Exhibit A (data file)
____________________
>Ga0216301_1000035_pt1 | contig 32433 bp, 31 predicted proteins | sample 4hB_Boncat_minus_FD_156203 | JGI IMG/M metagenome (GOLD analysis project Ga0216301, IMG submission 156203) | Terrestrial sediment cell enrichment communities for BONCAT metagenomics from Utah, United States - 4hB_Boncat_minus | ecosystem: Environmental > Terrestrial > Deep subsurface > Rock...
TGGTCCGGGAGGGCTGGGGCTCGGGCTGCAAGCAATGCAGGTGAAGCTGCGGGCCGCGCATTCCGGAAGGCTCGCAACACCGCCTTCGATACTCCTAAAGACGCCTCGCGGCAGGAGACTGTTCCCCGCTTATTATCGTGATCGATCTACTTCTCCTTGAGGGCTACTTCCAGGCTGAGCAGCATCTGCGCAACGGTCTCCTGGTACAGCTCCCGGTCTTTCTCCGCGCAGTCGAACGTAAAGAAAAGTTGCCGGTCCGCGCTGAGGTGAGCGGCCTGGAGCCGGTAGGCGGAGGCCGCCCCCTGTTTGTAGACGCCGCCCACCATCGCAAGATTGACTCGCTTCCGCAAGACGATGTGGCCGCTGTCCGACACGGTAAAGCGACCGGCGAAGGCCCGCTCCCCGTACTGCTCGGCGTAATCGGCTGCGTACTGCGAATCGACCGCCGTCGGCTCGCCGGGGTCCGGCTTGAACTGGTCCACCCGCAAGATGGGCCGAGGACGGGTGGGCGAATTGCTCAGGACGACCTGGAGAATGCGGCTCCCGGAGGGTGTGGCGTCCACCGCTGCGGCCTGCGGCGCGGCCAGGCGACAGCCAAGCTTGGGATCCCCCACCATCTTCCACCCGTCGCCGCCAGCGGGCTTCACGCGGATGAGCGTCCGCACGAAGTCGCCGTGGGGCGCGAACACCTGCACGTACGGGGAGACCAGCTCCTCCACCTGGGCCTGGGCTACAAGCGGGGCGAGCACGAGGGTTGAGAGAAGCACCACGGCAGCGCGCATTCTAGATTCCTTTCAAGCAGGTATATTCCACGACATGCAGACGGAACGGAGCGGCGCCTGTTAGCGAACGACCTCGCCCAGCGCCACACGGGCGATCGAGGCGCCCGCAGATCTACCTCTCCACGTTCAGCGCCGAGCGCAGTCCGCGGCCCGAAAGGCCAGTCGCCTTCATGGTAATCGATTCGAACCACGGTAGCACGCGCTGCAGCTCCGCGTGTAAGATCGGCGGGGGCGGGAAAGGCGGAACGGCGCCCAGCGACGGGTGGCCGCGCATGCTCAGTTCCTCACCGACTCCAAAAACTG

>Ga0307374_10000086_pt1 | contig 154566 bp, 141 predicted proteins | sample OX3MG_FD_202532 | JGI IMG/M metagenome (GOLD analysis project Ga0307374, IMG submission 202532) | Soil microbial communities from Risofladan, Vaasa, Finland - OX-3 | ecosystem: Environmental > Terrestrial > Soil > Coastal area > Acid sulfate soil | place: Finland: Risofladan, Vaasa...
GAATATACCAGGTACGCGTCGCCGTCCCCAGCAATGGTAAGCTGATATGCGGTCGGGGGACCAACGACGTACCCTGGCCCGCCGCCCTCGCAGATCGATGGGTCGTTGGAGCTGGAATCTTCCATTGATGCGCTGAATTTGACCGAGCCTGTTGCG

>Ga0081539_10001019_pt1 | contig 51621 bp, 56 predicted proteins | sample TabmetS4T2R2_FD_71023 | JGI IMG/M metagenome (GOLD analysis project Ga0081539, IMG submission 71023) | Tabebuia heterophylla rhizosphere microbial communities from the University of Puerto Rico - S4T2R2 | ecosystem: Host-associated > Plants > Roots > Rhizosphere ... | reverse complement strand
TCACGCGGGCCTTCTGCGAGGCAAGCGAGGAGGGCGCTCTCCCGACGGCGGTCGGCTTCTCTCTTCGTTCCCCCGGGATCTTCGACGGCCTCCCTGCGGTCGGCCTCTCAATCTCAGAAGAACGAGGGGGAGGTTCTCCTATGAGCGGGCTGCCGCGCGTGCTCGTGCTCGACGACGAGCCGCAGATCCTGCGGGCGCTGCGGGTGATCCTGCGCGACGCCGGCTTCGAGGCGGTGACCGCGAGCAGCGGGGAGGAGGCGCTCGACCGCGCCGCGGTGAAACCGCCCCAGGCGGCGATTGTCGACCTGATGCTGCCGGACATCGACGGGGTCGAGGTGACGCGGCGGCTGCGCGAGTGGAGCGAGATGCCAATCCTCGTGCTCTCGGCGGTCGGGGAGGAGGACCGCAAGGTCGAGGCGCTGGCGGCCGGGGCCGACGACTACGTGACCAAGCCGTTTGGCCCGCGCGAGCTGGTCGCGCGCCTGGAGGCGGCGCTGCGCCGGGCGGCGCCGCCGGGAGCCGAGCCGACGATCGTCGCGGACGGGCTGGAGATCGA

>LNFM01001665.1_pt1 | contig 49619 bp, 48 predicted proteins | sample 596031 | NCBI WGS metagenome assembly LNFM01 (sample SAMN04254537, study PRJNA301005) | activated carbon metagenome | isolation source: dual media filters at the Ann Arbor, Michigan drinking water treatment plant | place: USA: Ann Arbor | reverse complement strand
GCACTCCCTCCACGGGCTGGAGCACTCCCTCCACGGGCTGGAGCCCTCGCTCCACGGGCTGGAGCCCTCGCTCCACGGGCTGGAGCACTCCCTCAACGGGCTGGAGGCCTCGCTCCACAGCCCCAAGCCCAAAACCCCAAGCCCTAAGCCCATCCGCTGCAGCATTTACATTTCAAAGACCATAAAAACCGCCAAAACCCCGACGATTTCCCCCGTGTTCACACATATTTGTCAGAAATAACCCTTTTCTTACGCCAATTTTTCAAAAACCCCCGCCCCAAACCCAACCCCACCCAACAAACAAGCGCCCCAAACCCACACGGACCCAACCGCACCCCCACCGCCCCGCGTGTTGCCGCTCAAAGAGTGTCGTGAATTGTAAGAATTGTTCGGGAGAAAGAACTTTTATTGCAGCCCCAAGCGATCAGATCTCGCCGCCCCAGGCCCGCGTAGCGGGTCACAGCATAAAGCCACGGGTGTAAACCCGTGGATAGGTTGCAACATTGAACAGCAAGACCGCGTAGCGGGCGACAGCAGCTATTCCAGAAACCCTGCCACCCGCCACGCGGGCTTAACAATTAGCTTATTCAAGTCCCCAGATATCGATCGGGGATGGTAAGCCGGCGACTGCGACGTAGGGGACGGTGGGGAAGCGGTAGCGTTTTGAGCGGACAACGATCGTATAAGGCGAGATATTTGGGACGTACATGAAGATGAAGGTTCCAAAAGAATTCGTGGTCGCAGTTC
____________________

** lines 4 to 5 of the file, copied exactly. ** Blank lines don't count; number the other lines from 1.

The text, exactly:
GAATATACCAGGTACGCGTCGCCGTCCCCAGCAATGGTAAGCTGATATGCGGTCGGGGGACCAACGACGTACCCTGGCCCGCCGCCCTCGCAGATCGATGGGTCGTTGGAGCTGGAATCTTCCATTGATGCGCTGAATTTGACCGAGCCTGTTGCG

>Ga0081539_10001019_pt1 | contig 51621 bp, 56 predicted proteins | sample TabmetS4T2R2_FD_71023 | JGI IMG/M metagenome (GOLD analysis project Ga0081539, IMG submission 71023) | Tabebuia heterophylla rhizosphere microbial communities from the University of Puerto Rico - S4T2R2 | ecosystem: Host-associated > Plants > Roots > Rhizosphere ... | reverse complement strand